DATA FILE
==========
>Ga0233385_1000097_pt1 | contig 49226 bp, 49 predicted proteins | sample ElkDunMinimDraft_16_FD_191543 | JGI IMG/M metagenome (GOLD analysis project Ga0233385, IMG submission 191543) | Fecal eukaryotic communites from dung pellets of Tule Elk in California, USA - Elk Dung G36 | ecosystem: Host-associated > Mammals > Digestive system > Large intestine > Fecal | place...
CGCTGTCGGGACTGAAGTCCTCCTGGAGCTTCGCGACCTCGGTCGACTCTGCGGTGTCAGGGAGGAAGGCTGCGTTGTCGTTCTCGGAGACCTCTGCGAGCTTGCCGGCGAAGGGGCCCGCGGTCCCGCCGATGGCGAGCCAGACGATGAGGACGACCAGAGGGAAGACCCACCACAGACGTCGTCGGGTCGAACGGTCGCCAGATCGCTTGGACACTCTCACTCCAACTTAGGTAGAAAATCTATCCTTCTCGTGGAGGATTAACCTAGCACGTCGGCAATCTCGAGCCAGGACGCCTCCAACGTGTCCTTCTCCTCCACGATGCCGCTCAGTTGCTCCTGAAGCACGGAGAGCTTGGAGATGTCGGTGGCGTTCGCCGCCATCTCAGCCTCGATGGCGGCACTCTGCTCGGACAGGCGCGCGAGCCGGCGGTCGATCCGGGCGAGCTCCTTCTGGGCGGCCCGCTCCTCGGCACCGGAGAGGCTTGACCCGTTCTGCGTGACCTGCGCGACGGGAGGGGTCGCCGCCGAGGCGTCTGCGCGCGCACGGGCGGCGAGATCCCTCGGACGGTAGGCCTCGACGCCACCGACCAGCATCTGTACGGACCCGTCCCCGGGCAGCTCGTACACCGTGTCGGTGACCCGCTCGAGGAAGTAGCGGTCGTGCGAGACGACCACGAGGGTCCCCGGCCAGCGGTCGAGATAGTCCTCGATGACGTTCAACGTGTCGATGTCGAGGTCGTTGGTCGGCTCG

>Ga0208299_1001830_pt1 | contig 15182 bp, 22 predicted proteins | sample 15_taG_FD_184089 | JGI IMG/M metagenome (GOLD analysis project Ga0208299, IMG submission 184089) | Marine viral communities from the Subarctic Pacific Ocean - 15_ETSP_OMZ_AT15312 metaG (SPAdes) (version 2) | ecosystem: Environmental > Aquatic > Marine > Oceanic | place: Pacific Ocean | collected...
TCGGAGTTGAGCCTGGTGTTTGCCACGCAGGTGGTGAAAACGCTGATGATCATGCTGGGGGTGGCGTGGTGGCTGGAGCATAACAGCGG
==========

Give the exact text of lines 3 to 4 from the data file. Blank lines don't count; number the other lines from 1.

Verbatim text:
>Ga0208299_1001830_pt1 | contig 15182 bp, 22 predicted proteins | sample 15_taG_FD_184089 | JGI IMG/M metagenome (GOLD analysis project Ga0208299, IMG submission 184089) | Marine viral communities from the Subarctic Pacific Ocean - 15_ETSP_OMZ_AT15312 metaG (SPAdes) (version 2) | ecosystem: Environmental > Aquatic > Marine > Oceanic | place: Pacific Ocean | collected...
TCGGAGTTGAGCCTGGTGTTTGCCACGCAGGTGGTGAAAACGCTGATGATCATGCTGGGGGTGGCGTGGTGGCTGGAGCATAACAGCGG